MANHATTAN — Raphael Guidry can't see past the Cotton Bowl. He won't allow himself.
Playing in, and preparing for, the Kansas State football team's final game of the season is literally all the senior defensive tackle likes thinking about these days. Ask him a simple question, such as what his plans are after graduation, and he does little more than shrug.
"I have no idea," Guidry says. "Even if I did, I probably wouldn't say. I just want to live this now while it's still in front of me."
This is Guidry's approach on football and on life. It has helped him become one of K-State's top playmakers on defense — he ended the regular season with four blocked kicks and an interception — and has allowed him to view each game he plays as a unique gift.
He hasn't always looked at football and life in this way. He had to learn. As recently as two months ago, he allowed himself to think about anything and everything, and his play suffered.
When the season began, his name was listed near the bottom of the depth chart and he didn't see action in one game. Not a good sign considering K-State's defensive line was made up of inexperienced and unproven players at the time. Though the Wildcats needed leadership on their front four, he didn't appear able to provide it.
"I started off slow, just not doing what I needed to do in practice," Guidry said. "I got tired of not playing as much as I did the past few years. To not start out the year on top was hard on me. I had a rough first half of the season. The second half, I just found a way to dig deep and found some motivation to get going."
The source of that motivation: Tragedy.
Leading up to K-State's game at Texas Tech in mid-October, Guidry received a gut-wrenching phone call. He learned a close family friend had been shot and killed in the Houston suburb of La Marque. They were about the same age, went to high school together and Guidry had spoken to him in person as recently as spring break when he visited his hometown of Texas City.
It made Guidry realize that he could no longer take anything for granted, football or otherwise.
"I just woke up one morning and found out what happened. I was heartbroken," Guidry said. "I found out he was shot... I dedicated the rest of the season to him and his family. I wanted to leave a mark for him."
A few days later, K-State coach Bill Snyder gave Guidry the most playing time he had seen all season, and he responded by blocking two kicks and making a tackle for loss.
"That clicked for me big time," Guidry said. "I had a personal tragedy and I just gave my all for him. Once I decided that I'm going to step up, I carried that with me the rest of the season."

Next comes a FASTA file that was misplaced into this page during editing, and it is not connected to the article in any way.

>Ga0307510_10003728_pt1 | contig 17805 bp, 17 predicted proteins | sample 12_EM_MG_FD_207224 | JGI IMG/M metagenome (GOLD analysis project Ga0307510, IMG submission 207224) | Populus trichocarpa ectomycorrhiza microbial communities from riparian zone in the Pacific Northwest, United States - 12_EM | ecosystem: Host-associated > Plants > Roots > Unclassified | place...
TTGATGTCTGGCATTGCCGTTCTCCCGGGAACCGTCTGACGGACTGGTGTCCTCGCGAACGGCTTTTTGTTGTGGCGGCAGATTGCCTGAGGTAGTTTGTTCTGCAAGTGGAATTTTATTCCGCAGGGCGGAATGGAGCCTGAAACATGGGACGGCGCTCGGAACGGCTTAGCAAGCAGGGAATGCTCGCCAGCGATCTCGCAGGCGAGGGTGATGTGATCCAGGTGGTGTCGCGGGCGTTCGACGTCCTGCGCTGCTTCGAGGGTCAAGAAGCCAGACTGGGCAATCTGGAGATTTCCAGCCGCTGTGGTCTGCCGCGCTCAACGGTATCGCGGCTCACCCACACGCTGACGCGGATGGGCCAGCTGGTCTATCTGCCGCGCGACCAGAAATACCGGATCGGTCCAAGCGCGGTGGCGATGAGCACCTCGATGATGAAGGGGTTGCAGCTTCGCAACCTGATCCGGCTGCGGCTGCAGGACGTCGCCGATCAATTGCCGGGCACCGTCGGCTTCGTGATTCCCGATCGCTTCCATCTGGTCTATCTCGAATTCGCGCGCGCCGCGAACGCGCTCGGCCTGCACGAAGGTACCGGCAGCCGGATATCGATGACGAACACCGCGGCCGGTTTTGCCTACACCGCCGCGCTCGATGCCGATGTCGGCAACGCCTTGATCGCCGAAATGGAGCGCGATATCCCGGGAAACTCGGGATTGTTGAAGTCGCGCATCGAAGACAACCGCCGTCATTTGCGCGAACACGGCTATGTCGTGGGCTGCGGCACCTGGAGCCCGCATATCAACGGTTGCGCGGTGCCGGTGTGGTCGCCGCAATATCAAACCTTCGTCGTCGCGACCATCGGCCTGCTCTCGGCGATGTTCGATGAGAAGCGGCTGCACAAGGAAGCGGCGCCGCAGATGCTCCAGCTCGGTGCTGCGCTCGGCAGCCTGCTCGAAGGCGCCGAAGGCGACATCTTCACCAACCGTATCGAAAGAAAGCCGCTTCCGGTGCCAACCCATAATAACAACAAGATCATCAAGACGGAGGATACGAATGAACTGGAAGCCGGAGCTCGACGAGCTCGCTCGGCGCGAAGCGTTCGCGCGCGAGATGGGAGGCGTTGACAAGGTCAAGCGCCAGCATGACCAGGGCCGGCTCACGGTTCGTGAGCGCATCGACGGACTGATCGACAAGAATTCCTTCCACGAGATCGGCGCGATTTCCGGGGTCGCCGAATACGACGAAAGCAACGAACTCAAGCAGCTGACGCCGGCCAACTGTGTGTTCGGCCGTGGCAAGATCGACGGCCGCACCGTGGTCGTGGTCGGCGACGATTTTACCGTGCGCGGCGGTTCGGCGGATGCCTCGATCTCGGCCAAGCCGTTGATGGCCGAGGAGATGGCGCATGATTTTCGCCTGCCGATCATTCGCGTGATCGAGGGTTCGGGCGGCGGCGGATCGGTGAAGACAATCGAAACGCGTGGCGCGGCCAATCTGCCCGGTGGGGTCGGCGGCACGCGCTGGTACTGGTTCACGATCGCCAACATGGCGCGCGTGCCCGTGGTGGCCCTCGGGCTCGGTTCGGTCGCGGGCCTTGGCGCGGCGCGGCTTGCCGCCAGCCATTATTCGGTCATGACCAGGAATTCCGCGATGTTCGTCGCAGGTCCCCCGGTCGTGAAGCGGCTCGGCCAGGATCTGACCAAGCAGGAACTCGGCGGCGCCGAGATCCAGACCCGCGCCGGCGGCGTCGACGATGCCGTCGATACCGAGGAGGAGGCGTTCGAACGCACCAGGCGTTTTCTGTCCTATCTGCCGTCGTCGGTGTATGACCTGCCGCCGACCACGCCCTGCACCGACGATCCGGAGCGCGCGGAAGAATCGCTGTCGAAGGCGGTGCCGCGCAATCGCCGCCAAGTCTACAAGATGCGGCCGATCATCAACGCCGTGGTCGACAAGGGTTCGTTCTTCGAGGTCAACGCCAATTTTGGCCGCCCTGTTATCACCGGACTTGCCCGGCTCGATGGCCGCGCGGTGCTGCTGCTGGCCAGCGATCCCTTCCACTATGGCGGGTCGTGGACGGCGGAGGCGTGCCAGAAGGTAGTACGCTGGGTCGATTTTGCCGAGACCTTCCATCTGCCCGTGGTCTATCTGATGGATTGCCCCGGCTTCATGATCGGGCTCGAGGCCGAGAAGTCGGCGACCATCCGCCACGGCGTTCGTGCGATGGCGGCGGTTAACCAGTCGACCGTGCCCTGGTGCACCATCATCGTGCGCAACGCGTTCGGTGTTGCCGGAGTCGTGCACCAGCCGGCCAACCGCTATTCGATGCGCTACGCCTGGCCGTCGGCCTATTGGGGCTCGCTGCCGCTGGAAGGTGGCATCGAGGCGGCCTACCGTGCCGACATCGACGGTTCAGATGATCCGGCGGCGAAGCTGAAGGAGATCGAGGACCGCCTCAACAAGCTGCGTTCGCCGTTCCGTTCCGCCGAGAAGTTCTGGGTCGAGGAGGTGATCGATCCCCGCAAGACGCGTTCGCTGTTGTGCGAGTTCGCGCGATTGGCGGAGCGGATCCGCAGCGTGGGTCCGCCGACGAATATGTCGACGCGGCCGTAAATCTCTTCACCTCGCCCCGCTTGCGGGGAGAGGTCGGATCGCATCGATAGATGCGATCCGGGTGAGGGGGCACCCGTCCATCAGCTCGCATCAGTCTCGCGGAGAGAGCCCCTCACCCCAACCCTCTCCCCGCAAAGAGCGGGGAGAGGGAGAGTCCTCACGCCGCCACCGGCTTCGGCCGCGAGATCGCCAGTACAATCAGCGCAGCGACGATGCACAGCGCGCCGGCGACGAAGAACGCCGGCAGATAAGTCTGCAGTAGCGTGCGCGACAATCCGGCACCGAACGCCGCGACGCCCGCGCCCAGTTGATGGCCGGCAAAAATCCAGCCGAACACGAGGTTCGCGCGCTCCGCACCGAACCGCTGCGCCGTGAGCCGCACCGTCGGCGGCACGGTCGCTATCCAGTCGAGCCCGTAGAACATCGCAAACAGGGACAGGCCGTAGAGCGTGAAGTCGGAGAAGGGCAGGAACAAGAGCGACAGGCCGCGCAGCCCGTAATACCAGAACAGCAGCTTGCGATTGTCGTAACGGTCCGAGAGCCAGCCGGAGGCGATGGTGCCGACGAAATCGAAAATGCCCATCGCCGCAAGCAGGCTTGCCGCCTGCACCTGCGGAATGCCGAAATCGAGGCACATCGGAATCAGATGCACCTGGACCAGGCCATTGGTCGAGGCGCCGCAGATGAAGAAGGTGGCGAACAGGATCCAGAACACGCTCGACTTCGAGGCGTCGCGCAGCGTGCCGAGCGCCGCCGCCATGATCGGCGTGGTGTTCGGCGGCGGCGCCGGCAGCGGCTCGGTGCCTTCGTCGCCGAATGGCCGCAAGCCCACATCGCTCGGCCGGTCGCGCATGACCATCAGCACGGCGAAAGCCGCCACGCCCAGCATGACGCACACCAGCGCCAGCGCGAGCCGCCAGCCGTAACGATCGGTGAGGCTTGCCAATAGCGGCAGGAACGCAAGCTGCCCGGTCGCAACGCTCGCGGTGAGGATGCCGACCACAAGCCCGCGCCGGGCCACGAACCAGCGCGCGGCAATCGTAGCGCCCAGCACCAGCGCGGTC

He has been a key player for the Wildcats ever since, and an important reason why they are in the middle of their best season in nearly a decade.
Guidry blocked another kick against Texas A&M. As the season went on, he also entered the starting lineup as a defensive tackle. By the time senior day rolled around, he couldn't have asked for anything more. He started the game, he blocked an extra point and he grabbed an interception near the line of scrimmage on a tipped pass.
"He's got a knack for some of the things that he does," Snyder said."... He is pretty athletic and he has always been that way. He has good movement and good change of direction. He is a good guy to run your slants and stunts upfront."
He is also a good guy to energize teammates during practices. K-State starts every practice kicking field goals. As the team's top kick blocker, that is the 6-foot-4 Guidry's time to shine, attempting to leap above the center and block the kick.
"It's something I love to do," Guidry said. "I try to get a block every day."
Every time he does, his teammates take notice.
"He has come a long way," linebacker Arthur Brown said. "He's gone out and proven it in practice, and you definitely have to put that into perspective when you talk about his games on Saturdays. He's been putting in work he should be proud of."
Guidry is proud of what he has accomplished in a short time. He has gone from seldom-used reserve to a starter on the Wildcats' defensive line, and one of the top kick blockers around. He also received a degree from K-State during the school's fall commencement on Saturday. All after losing a close friend.
It was a wild and emotional ride, and he's not sure what will come next.
For now, his focus is on the Cotton Bowl. If the past two months have taught him anything, that's exactly where it should be.